According to a recent report, Ford's Phone As A Key system can be vulnerable to hacks.

Hackers figured out the vulnerabilities of key fobs years ago, which inspired a recent Ford patent filing outlining ways to prevent attacks from that front. However, now it seems as if enterprising thieves have figured out a way to hack the Ford Phone As A Key system according to Reuters, a feature that’s currently offered on a host of Blue Oval products including the Lincoln Nautilus, its big brother, the Lincoln Aviator, and the Ford Mustang Mach-E, which also comes with an addition key fob for 2022.

The Ford Phone As A Key system – along with similar technology, such as what’s used on Tesla vehicles – is susceptible to hackers, which can remotely gain access to those systems via Bluetooth. A researcher from the cybersecurity firm NCC Group demonstrated this weakness by using a laptop equipped with a small relay device to unlock and actually drive away in a 2021 Tesla Model Y, but noted that this vulnerability applies to any vehicle or smart lock using Bluetooth Low Energy (BLE) technology.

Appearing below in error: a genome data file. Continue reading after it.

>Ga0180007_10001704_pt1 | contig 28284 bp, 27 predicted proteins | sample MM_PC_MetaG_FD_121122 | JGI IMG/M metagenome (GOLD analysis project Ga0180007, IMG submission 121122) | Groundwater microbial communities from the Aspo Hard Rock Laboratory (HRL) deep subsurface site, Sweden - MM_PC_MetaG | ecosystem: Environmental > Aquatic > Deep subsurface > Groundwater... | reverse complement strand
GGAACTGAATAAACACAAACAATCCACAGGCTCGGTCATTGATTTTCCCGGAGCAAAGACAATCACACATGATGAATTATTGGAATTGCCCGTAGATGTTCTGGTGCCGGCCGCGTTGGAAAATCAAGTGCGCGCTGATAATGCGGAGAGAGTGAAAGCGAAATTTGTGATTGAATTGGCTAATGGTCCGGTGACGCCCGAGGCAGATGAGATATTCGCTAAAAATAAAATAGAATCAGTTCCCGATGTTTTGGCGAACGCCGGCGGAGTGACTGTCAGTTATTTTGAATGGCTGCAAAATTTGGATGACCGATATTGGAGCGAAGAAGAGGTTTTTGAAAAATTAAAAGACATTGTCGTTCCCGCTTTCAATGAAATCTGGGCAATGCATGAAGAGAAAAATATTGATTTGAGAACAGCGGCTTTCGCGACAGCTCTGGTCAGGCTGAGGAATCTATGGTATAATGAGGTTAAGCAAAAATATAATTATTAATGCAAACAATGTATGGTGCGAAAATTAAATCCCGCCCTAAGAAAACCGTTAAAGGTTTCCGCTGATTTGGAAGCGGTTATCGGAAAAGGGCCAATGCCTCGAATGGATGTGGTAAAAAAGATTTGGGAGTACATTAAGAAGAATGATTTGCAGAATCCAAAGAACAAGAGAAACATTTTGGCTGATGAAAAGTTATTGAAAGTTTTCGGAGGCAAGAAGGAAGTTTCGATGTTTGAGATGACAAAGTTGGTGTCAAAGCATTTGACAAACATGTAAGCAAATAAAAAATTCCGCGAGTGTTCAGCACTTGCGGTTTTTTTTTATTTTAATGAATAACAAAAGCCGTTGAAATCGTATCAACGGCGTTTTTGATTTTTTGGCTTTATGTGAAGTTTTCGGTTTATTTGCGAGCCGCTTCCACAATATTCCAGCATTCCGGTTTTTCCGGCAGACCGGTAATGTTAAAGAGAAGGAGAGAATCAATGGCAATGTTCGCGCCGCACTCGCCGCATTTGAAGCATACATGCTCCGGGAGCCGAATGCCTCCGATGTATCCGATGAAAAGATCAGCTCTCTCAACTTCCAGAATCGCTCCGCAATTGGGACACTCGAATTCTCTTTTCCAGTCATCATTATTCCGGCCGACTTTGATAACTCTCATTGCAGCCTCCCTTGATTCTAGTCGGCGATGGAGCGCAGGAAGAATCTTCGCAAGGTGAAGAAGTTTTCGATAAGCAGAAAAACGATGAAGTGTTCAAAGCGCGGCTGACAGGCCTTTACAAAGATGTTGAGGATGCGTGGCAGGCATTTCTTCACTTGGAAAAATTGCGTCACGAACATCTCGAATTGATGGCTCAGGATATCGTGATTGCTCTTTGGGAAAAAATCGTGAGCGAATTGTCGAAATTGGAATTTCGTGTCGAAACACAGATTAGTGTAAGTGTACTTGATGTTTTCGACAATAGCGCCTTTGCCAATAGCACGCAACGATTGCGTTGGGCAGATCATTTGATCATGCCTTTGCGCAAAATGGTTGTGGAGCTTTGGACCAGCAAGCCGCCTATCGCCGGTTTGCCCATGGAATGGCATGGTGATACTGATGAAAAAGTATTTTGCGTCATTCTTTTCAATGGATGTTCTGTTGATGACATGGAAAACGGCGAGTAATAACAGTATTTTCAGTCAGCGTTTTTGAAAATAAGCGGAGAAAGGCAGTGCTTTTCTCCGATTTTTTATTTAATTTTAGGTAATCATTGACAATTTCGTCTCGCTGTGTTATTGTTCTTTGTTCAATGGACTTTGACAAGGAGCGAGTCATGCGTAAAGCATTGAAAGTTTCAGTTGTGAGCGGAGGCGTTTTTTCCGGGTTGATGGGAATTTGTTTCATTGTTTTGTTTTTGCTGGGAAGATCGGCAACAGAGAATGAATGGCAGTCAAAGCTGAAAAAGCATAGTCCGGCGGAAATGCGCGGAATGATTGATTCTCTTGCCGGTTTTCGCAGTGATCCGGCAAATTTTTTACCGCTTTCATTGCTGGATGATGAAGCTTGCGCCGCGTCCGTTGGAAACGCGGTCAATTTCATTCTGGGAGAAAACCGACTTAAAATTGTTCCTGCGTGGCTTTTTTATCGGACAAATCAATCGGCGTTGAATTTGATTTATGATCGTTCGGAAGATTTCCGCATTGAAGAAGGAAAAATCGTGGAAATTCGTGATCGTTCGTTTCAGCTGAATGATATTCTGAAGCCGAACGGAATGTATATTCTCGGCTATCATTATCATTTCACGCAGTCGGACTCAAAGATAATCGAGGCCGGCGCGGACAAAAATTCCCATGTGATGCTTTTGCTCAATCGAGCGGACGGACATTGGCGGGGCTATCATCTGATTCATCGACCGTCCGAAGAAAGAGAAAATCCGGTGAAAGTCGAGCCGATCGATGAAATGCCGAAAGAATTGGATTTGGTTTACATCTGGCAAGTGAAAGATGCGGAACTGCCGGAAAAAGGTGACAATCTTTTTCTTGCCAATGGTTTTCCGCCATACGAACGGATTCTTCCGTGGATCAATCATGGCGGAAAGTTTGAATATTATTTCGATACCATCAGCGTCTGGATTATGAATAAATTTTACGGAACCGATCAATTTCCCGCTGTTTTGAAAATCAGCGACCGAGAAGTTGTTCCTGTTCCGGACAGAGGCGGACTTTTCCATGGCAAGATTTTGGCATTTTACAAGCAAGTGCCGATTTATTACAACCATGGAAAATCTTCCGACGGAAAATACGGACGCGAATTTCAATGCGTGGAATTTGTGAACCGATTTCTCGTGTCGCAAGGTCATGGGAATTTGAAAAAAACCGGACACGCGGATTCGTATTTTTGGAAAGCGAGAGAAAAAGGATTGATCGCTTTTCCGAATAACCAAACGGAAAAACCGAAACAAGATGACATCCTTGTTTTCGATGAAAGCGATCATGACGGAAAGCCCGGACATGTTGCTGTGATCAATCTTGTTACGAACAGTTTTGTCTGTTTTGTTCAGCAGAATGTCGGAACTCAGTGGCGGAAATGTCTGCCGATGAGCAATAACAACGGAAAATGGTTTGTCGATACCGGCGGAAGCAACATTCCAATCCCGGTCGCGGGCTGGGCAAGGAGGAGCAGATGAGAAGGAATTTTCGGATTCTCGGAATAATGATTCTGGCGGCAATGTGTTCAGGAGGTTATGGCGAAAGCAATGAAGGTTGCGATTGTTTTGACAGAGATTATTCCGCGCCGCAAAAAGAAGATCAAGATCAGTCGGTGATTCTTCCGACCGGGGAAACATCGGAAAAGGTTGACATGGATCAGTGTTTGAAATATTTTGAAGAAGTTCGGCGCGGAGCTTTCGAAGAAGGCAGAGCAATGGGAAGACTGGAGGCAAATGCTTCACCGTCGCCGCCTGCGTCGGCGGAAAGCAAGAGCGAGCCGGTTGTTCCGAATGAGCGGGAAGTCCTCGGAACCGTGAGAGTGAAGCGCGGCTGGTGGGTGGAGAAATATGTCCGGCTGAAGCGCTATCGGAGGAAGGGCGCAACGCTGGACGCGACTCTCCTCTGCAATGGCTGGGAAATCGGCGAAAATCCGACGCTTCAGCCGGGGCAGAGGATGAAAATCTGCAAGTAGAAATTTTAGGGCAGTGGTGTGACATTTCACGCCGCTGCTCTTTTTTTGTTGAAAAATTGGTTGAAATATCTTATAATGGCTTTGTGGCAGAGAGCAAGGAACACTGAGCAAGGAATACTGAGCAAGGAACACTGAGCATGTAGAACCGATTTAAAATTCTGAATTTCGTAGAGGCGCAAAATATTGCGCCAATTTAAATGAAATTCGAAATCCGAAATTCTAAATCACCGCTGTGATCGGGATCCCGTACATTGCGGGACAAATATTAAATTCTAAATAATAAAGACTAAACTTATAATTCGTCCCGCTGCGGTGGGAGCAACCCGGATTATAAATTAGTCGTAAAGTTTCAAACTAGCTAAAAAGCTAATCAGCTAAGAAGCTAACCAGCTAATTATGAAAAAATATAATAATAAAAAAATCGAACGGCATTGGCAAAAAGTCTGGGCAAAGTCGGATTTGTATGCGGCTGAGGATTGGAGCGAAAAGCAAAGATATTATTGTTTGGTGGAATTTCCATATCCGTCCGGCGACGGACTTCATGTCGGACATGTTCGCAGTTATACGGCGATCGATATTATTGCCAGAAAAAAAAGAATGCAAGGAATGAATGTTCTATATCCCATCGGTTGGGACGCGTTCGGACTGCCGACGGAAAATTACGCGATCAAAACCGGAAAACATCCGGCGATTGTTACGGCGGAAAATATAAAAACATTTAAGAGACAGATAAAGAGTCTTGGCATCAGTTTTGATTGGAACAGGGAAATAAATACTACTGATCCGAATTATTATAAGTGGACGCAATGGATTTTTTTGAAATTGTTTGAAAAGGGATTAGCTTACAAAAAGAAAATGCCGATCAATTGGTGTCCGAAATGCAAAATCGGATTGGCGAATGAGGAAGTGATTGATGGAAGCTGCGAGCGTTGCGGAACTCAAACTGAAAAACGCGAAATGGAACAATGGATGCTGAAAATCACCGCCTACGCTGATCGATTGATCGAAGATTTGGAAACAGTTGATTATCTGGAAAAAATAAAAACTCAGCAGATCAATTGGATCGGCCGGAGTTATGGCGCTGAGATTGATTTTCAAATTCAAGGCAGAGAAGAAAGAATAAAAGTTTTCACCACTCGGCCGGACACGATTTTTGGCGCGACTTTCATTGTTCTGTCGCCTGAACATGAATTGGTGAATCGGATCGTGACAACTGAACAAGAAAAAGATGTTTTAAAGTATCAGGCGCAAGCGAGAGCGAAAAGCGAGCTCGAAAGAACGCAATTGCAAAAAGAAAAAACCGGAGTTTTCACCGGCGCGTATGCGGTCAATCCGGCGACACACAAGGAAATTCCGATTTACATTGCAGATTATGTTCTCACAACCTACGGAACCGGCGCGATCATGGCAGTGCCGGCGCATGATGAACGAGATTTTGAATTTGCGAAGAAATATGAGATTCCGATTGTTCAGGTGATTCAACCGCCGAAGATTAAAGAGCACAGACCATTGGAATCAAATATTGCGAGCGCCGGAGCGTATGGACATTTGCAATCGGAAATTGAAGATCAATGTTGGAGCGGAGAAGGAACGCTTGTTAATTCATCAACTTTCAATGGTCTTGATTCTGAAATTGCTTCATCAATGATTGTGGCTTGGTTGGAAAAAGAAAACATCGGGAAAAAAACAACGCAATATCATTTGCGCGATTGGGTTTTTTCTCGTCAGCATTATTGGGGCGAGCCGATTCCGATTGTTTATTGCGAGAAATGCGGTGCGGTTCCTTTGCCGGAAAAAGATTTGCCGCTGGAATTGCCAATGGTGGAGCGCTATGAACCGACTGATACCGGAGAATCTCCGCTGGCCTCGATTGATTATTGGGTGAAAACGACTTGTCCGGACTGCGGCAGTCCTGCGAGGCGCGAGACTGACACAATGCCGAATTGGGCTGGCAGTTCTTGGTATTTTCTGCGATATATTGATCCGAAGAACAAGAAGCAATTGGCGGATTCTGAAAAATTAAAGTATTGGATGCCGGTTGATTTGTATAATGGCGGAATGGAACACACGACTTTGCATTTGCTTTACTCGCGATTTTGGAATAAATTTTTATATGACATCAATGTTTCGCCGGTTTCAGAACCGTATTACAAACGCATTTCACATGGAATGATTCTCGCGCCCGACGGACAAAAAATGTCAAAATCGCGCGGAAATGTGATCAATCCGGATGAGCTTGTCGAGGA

“This proves that any product relying on a trusted BLE connection is vulnerable to attacks even from the other side of the world,” the company said. “In effect, systems that people rely on to guard their cars, homes, and private data are using Bluetooth proximity authentication mechanisms that can be easily broken with cheap off-the-shelf hardware. This research illustrates the danger of using technologies for reasons other than their intended purpose, especially when security issues are involved.”

It’s worth noting that future vehicle entry systems may not use this type of technology at all, as Ford has recently filed patents for a window-based keyless entry system, as well as a vehicular fascial recognition system. Then there’s the Ford SecuriCode keypad, which is a feature present on many Blue Oval vehicles that isn’t quite as common on other brands, though it could help prevent these types of theft altogether.